Joint Interagency Group Working to Stop Flow of Drugs Into U.S.
By Kathleen T. Rhem
American Forces Press Service
WASHINGTON, Sept. 22, 2006 Agents and experts from many different government agencies are working together out of a headquarters in Key West, Fla., to stem the flow of drugs and other contraband into the U.S. from Latin America.
The Joint Interagency Task Force South is “a model for interagency cooperation,” Army Gen. Bantz J. Craddock told Pentagon reporters here Sept. 20. Craddock is the outgoing commander of U.S. Southern Command, which maintains operational control of the task force.
Military assets are often best suited for finding and tracking means by which criminal gangs move drugs, weapons and illegal immigrants into the United States. However, the military can’t arrest people in domestic operations. This is where interagency cooperation is vital.
Craddock explained that military assets within JIATF South detect and monitor drug traffickers moving from Latin America into the U.S. That’s the point in the process where representatives of law enforcement agencies step in.
“Every time there is an end game on the high seas or on land, there has to be a duly-authorized law enforcement detachment there,” Craddock said.
Coast Guard, Drug Enforcement Agency, or Customs and Border Protection agents work closely with the military to be on hand to make arrests. “JIATF South has a very mature, established process to be able to ensure that out on the seas, where we have grey-hulled Navy ships that can’t do arrests, there is a law enforcement detachment consisting of one or more of those agencies on board,” Craddock said.
In addition to the Defense Department, Coast Guard, DEA and Customs, other agencies represented at JIATF are: Central Intelligence Agency, Defense Intelligence Agency, Federal Bureau of Investigation, National Security Agency, and National Geospatial-Intelligence Agency.
Interagency cooperation is the only way to bring well-funded drug traffickers to justice, Craddock said. The key to that is to figure out what tactics they’ll use next. “These narcotrafficking organizations are very smart, obviously well-funded, (and) they watch closely what we do,” he said. “They respond; they’re agile; sometimes they can get inside of our response cycle.”
In 2004, U.S. officials interdicted 220 tons of cocaine coming into the U.S. In 2005, that figure went up to 252 tons. But the pace is down so far in 2006, Craddock said, explaining that narcotraffickers lost so much that they changed the way they do business.
Craddock explained that drug runners used to carry their loads in large boats, but these were easy for U.S. government assets to find and catch. Several years ago, narcotraffickers began using hard-to-find, faster boats -- 40-foot boats with four 240-horsepower motors. “They move across the calm seas of the eastern Pacific or Caribbean at 60 knots,” Craddock said.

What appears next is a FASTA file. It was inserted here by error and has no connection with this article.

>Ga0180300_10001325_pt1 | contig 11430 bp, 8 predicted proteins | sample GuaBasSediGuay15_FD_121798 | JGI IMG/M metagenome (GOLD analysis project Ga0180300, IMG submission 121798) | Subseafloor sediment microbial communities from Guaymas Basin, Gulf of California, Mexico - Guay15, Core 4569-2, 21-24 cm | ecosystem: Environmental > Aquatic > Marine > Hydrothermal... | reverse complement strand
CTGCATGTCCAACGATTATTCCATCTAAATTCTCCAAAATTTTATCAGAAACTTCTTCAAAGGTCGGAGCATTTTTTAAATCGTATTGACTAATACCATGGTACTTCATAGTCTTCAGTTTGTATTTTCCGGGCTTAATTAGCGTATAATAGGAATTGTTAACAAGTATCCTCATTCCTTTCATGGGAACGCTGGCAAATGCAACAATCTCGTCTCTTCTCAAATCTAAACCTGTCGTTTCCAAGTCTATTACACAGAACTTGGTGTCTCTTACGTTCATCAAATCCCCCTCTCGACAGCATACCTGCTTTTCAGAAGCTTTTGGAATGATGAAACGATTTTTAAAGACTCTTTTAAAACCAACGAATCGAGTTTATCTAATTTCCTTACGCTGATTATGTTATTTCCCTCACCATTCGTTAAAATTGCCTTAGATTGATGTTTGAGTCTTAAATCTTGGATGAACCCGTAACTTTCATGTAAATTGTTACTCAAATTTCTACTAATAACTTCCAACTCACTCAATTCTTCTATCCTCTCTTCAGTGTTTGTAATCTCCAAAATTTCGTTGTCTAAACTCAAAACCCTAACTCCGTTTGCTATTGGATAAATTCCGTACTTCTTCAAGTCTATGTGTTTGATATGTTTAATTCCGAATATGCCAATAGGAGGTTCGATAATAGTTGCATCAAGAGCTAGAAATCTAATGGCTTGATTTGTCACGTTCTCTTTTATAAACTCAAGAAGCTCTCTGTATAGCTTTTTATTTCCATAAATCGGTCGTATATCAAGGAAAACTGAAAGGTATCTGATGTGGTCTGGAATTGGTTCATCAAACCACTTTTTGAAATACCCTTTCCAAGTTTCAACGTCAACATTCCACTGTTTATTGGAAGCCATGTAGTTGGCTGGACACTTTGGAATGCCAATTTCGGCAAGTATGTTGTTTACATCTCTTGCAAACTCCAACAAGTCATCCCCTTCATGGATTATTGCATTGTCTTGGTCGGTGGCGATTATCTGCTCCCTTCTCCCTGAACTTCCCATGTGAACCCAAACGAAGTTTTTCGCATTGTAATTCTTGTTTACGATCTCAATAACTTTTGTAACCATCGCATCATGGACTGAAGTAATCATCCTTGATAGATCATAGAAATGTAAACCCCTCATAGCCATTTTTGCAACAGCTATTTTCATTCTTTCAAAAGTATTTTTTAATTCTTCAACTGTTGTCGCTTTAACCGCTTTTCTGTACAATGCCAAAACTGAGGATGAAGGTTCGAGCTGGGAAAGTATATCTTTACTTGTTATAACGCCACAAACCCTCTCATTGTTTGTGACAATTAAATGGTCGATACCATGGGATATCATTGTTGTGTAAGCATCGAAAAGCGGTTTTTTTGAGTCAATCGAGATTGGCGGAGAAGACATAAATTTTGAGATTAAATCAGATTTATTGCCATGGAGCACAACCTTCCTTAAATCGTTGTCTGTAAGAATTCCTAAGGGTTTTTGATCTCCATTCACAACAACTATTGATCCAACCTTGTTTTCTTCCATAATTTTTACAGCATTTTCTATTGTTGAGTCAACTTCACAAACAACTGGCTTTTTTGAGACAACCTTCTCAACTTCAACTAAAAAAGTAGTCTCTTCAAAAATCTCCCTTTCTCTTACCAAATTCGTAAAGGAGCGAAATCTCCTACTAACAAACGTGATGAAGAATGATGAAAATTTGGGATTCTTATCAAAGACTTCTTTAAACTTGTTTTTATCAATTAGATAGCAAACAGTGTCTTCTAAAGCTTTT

“So we changed some techniques,” he added. JIATF began using helicopters on Coast Guard ships as a way to keep up with the drug traffickers. This way of doing business is very effective in finding and catching these fast boats, he said.
“Now, we think, based upon what we’re seeing, that because of our effectiveness in the maritime arena, they may be going back to more air transport,” Craddock said.
“The challenge we’ve got is not to catch them. We’ll catch them,” the general said. “The challenge is to get in front of their next step and be waiting to make sure that their changed mode of operation isn’t effective and we keep them off balance. When they’re taken out of their game plan, they’re very vulnerable.”
Another reason the mission of the Joint Interagency Task Force South is vital to the U.S. is because it helps Latin American nations better police their own waters and airspace and cuts down on ungoverned areas in the Western Hemisphere. The task force has forged relationships with the governments of several nations and has many interdiction and information-sharing agreements throughout the region. Eleven foreign officers are permanent members of the JIATF South staff.
The United States is concerned about ungoverned areas because they can become breeding grounds for extremism or safe havens for terrorists, Craddock said. “It’s the hole-in-the-wall gang,” he said. “If one’s safe, a bunch more are going to show up because they feed off each other.”
Officials also are concerned that narcotrafficking funds terrorism. “Narcotrafficking is extremely lucrative. Look at Afghanistan, at the poppy cultivation there; it feeds al Qaeda,” Craddock said. “We believe that there are inroads, contacts, relationships, funds being raised in Latin America from the narcotraffickers that are moving into extremist organizations and migrating out of the region.”